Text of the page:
How to make ideas happen by inspiring your team
To ensure your strategies are a success there are three key areas to take note of
As you look at the year ahead you may have many great plans about how to transform your company’s culture, productivity and engagement. Perhaps you have conducted surveys and created an intelligent plan for making it all happen. However, how many times have you seen this type of plan fail, fall apart, or falter along the way? How often have you seen colleagues speak about great ideas at a conference and then watched as nothing happened?
You may have experienced this yourself. You may have left meetings feeling confident that everyone understood your strategy; and yet they continued to act in the same old fashion. This can discourage and demotivate the best of us into feeling there is little point in putting plans forward only to see them ignored.
But what if you could gain immediate and consistent action from your team, so that this year you could achieve more success and fulfilment through seeing your plans come to life?
There are three critical areas that are often overlooked, which you can harness to gain results. They are Style, Story and State.
Style – Some people believe that ‘great ideas will speak for themselves’. Sadly this is not the case. How you deliver the message is obviously important, but the science behind this is often misunderstood. Recent research conducted with the head of psychology at UCL Peter Fonagy, involving more than 2,000 people from around the world, showed that small changes in the way you communicate can ensure you convince 42% more people to take action on your ideas. You can say the same words, wear the same clothes, and yet gain a very different reaction to your message. The way to achieve this is to remove habits and return to the way you were born to speak.
For example, many people believe that when they stand up to speak they should move around to keep the audience engaged. Some also believe that you should restrict your gestures to appear professional. Both of these are false. Research shows that men and women of all ages across Europe, Asia and North America strongly prefer watching a person who stands still, with their feet shoulder-width apart, making a range of gestures. By standing in a strong balanced position while taking up space with your gestures your presence and gravitas increases, as does the confidence people have in your ideas. People will leave your meeting more likely to act on your words, through feeling more emotionally motivated to do so.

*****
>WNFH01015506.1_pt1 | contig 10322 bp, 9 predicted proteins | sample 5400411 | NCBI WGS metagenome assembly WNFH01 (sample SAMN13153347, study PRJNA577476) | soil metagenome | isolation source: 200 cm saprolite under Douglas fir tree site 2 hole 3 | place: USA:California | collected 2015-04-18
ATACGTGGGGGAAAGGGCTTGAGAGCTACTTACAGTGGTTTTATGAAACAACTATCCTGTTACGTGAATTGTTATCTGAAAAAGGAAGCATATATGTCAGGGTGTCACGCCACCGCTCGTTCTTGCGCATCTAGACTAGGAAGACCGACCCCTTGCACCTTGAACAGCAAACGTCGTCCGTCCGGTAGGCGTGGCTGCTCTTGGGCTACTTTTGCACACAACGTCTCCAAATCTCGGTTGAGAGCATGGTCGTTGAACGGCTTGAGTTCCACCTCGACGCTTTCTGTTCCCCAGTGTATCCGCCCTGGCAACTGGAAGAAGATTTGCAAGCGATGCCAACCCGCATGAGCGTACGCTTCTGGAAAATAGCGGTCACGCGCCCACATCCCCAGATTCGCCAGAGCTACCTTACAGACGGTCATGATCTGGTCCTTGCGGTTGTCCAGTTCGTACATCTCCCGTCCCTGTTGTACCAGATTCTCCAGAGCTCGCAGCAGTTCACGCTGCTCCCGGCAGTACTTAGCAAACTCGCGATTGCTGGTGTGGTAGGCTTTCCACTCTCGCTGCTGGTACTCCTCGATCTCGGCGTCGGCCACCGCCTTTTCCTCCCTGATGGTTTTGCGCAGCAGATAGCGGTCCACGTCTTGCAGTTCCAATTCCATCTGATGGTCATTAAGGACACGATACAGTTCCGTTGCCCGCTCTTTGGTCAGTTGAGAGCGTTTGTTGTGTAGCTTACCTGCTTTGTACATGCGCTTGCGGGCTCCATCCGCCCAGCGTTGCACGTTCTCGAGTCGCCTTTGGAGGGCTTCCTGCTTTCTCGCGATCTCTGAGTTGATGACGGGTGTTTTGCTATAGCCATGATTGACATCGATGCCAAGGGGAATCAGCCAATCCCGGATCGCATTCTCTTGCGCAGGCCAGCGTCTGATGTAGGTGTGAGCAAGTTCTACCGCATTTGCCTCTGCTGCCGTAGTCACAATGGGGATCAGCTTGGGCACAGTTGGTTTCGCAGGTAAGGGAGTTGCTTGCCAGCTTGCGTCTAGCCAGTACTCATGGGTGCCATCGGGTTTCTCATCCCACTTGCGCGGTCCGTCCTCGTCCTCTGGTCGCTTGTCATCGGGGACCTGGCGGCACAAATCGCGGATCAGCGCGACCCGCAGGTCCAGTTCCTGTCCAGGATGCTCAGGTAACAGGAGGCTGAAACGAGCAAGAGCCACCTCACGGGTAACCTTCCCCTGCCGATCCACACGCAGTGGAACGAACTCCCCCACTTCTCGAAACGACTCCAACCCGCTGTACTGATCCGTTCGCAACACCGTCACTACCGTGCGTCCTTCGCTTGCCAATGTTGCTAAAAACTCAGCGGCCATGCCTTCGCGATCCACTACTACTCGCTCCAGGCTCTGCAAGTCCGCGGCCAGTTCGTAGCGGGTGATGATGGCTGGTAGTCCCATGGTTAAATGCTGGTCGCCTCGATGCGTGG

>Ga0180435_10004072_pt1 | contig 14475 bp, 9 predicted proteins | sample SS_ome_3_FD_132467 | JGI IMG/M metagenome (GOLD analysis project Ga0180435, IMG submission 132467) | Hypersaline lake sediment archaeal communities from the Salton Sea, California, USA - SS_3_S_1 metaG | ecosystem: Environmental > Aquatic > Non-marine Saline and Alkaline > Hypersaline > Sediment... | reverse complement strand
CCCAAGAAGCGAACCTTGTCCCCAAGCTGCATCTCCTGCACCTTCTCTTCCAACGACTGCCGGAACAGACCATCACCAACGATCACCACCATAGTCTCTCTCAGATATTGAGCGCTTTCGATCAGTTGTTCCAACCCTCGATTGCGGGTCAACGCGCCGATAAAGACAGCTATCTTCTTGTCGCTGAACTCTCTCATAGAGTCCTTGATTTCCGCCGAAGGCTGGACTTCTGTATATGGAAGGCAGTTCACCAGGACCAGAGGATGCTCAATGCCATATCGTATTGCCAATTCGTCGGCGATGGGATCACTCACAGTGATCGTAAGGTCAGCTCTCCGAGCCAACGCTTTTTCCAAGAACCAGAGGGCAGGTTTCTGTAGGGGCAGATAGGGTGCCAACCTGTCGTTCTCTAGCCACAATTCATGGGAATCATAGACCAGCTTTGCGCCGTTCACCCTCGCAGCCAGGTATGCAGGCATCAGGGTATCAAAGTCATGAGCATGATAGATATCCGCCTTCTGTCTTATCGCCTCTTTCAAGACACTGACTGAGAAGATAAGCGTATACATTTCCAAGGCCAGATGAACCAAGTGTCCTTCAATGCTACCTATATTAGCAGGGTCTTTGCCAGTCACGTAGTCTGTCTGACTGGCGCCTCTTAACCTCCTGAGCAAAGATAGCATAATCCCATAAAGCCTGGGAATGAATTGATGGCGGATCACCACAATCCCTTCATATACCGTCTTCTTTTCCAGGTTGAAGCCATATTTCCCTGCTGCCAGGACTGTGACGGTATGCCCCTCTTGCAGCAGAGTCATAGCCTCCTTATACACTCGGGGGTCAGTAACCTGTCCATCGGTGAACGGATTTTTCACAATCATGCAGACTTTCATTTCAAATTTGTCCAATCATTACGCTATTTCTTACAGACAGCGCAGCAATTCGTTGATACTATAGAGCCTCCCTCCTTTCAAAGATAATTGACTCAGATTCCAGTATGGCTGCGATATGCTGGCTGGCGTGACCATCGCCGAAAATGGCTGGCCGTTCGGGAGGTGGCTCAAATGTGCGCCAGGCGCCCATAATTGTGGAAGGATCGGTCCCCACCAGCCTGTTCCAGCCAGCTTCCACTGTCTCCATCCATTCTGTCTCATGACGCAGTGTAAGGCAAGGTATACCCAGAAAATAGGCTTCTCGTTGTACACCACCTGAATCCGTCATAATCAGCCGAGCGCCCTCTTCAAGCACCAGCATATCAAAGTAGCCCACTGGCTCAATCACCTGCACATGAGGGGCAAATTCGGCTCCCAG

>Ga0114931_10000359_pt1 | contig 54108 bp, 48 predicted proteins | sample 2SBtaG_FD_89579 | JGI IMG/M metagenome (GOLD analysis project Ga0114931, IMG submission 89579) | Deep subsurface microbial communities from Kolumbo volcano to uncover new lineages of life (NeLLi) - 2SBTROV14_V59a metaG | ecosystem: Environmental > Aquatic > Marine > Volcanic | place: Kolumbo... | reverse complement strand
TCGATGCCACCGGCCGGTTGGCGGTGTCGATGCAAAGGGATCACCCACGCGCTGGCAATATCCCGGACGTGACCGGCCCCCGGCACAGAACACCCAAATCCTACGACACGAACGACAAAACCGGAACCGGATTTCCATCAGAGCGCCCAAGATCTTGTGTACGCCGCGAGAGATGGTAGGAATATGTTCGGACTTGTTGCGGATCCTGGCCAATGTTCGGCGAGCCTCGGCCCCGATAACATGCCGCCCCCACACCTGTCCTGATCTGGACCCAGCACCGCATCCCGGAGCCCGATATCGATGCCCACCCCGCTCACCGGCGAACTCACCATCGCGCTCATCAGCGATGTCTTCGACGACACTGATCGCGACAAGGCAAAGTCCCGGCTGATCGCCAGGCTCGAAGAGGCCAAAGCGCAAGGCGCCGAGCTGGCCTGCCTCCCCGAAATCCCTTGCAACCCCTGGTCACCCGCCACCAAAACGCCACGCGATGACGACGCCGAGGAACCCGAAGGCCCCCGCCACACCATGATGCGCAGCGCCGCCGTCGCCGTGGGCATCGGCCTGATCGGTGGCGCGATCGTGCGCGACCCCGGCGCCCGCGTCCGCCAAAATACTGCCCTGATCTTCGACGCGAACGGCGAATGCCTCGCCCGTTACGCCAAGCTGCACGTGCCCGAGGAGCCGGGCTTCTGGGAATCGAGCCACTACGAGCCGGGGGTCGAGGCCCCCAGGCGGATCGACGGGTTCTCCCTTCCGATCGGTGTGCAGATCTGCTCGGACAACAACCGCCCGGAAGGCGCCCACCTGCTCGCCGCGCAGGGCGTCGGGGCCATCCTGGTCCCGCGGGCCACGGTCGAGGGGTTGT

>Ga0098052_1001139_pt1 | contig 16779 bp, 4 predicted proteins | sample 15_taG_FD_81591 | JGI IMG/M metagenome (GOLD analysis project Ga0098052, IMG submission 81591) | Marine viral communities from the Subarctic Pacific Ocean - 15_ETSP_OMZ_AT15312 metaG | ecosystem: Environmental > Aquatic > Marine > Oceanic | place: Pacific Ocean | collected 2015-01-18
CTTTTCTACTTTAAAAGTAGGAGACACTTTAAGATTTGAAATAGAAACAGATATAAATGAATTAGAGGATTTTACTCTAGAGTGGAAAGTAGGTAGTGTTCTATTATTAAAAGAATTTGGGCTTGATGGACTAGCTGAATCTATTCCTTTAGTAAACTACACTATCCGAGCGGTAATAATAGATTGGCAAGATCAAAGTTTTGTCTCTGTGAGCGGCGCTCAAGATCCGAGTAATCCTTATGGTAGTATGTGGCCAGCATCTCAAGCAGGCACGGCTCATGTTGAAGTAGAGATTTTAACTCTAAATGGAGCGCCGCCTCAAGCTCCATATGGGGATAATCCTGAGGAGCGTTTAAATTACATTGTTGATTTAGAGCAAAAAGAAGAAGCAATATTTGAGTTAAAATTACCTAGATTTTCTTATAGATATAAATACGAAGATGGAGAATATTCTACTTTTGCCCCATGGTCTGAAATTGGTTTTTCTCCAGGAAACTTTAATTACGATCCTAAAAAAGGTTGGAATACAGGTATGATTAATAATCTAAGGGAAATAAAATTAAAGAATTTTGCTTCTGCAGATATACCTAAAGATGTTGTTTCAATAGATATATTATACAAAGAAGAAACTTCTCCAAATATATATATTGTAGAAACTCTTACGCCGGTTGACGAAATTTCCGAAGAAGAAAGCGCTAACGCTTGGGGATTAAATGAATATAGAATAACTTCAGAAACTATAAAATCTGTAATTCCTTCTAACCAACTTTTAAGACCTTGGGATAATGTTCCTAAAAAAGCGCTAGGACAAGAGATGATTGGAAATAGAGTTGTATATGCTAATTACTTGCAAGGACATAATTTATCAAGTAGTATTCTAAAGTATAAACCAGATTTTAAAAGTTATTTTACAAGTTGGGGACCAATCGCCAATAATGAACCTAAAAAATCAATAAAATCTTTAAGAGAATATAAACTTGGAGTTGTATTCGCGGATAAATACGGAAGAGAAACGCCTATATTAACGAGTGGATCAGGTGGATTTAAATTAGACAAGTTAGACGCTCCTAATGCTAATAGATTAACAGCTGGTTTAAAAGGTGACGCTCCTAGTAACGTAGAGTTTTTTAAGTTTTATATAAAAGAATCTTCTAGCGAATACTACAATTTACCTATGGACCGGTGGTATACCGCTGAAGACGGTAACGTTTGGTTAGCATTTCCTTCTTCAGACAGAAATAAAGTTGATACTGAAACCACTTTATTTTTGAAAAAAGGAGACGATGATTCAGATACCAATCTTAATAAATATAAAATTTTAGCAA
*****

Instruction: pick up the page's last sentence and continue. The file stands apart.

Story – PowerPoint is dead. The era of communicating through bullet points and endless lists is over. We have been communicating critical life and death stories with our tribe for 100,000 years successfully. We started using slides about 30 years ago and many ideas have been crushed in the process. To create forward motion with your initiatives you must return to the way people are born to listen. Research conducted on 600 people in Washington showed that if we listen to a speaker who uses slides filled with text we only remember 10% of the information. If the same speaker gives the same talk using images instead of text we recall 65% of the information.
Before your next meeting you must turn your processes into visual stories. To do this you need the classic elements of a story – a problem, a hero and a journey. You cannot just announce your brilliant idea and expect a good reaction. If Batman walked around Gotham City saying 'I’m the answer to all of your problems' people would laugh or run away. Batman only makes sense when we need to defeat the Joker. The same is true of your ideas. You must first describe a problem we care about, then describe a better future where those problems have been solved. Finally tell us the journey we need to go on to achieve that better future. By doing this we will be engaged and motivated to act.
State – You may have a great communication style and really engaging content to share with people, but if your mindset isn’t right you will fail in the most important moments. You must ensure you are in a peak state when you go into critical meetings so that you can influence people effectively. One of the simplest ways to do this is called ‘priming’. You can prime your mind for success before the event starts. Anxiety is fuelled by imagining a negative event in the future. You can reverse this by picturing the event going well, then thinking about every meeting you have had in the past where you performed at your best. Reminding yourself of past ‘peak state’ events reduces anxiety and primes your mind for success.
Richard Newman is a communications expert, owner of UK Body Talk and author of You Were Born To Speak